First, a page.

Furthermore, the speaker highlights the impact that triathlons have on the communities where they are held. He mentions taking events to smaller towns and locations that may not typically host triathlons. By doing so, he brings the sport to new areas and introduces the local community to the world of triathlon. This not only provides a unique experience for participants but also boosts tourism and economic activity in these regions.

The speaker’s dedication to the sport and his commitment to creating memorable experiences for participants is evident throughout the podcast. He mentions the extensive planning and logistics involved in organizing races, including obtaining approvals from local councils and ensuring that events do not clash with major races like Ironman. This attention to detail demonstrates his commitment to providing the best possible experience for participants.

In terms of competition, the speaker takes a humble approach. He acknowledges the presence of larger races like Ironman but sees them as complementary to his own events. He refers to Ironman as the “big boys” and positions his organization, Elite Energy, as the “Hungry Jacks” to their “McDonald’s.” This analogy highlights his focus on creating a unique and enjoyable experience for participants rather than trying to compete directly with larger, more established races.

Triathlon events promote community participation.

The podcast transcript highlights the speaker’s dedication to promoting community participation in the sport of triathlon. They express their desire to bring the sport to communities that may not have the opportunity to experience it otherwise. By organizing events and providing the infrastructure for people to participate, the speaker aims to hook individuals onto the sport and create a lasting interest.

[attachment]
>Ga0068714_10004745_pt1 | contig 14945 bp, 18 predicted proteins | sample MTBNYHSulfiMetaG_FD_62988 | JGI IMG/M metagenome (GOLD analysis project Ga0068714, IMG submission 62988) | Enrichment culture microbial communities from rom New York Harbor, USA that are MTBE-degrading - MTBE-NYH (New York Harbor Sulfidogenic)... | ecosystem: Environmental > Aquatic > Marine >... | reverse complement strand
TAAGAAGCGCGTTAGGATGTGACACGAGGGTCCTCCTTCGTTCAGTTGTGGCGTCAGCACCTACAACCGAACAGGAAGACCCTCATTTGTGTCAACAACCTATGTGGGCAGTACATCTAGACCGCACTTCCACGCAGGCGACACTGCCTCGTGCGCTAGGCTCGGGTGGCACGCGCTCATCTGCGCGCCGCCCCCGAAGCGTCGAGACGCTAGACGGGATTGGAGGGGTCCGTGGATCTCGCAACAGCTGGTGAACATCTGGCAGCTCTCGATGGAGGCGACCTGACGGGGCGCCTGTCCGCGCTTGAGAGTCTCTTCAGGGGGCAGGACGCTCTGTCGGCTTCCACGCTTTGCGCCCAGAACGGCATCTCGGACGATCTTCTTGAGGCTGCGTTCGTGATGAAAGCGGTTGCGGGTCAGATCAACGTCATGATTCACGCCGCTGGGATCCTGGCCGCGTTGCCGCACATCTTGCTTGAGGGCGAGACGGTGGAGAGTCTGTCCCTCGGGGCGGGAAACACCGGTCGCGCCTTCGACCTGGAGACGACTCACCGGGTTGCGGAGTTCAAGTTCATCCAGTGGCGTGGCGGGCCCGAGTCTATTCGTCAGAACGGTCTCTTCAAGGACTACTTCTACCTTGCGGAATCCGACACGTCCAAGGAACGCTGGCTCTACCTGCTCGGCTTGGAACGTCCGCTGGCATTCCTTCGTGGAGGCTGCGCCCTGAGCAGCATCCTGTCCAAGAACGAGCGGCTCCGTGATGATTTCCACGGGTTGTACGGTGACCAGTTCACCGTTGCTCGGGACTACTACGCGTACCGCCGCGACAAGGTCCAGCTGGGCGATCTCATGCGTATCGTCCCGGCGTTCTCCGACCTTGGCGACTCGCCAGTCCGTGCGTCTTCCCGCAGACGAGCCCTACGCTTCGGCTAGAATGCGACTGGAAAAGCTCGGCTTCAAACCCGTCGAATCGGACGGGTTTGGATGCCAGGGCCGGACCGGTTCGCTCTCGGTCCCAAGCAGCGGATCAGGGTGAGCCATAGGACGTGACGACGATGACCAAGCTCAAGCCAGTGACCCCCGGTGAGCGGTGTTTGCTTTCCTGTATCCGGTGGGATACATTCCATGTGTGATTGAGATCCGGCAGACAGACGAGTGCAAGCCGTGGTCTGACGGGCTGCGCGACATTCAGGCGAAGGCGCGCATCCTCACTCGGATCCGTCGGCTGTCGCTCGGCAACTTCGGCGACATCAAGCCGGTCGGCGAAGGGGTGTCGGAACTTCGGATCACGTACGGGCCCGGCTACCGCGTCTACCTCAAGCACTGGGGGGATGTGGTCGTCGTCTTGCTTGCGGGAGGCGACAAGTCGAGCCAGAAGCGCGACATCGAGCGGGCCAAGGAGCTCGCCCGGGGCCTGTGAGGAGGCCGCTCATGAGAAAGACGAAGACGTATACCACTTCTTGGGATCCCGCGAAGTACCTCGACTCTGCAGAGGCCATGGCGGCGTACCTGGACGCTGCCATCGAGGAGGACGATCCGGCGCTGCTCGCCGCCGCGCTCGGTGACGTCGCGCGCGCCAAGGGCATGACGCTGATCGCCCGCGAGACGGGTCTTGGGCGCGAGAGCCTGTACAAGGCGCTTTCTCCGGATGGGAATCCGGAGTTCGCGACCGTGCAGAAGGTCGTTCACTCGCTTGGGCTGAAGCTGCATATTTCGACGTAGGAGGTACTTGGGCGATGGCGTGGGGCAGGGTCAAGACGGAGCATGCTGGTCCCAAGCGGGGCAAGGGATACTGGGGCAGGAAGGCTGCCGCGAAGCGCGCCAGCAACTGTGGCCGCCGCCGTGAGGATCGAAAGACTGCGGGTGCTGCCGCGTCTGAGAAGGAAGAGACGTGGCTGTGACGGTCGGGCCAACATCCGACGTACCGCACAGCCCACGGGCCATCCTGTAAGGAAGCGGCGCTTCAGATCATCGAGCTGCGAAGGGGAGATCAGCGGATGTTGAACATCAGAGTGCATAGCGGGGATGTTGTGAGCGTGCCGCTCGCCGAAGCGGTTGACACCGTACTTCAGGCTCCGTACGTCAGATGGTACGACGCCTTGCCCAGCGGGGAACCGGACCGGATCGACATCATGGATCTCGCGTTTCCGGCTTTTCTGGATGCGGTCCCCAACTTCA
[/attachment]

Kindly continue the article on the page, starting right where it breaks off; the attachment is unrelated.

The speaker acknowledges that once someone gets into triathlon, it is hard to get out of it. This highlights the addictive nature of the sport and the sense of fulfillment and satisfaction it brings to participants. Triathlons are not just races, but a way of life for many individuals who continue to participate in multiple events throughout the year. The speaker acknowledges this and expresses their own personal connection to the sport.

The speaker also discusses the various formats of triathlons, including duathlons and biathlons, and mentions the possibility of adding cyclocross races to their event lineup. They emphasize the importance of considering new events and formats to cater to the diverse interests of the triathlon community. This demonstrates their commitment to providing unique and exciting experiences for participants.

Furthermore, the speaker mentions their involvement in organizing off-road triathlons and owning the Exterra brand in Australia. This illustrates their dedication to expanding the triathlon community and bringing the sport to different environments and terrains.

In addition to triathlons, the speaker mentions their recent venture into organizing a yoga festival. This shows their holistic approach to promoting health and well-being, further enhancing the sense of community and inclusivity within the triathlon events they organize.

The speaker also addresses the potential expansion into ultra marathons, acknowledging the growing trend in trail running and long-distance events. While they express some concerns about the organizational challenges and risks associated with longer distance events, they indicate their willingness to explore this area further. This demonstrates their commitment to adapting to the changing trends in the sport and catering to the interests of the triathlon community.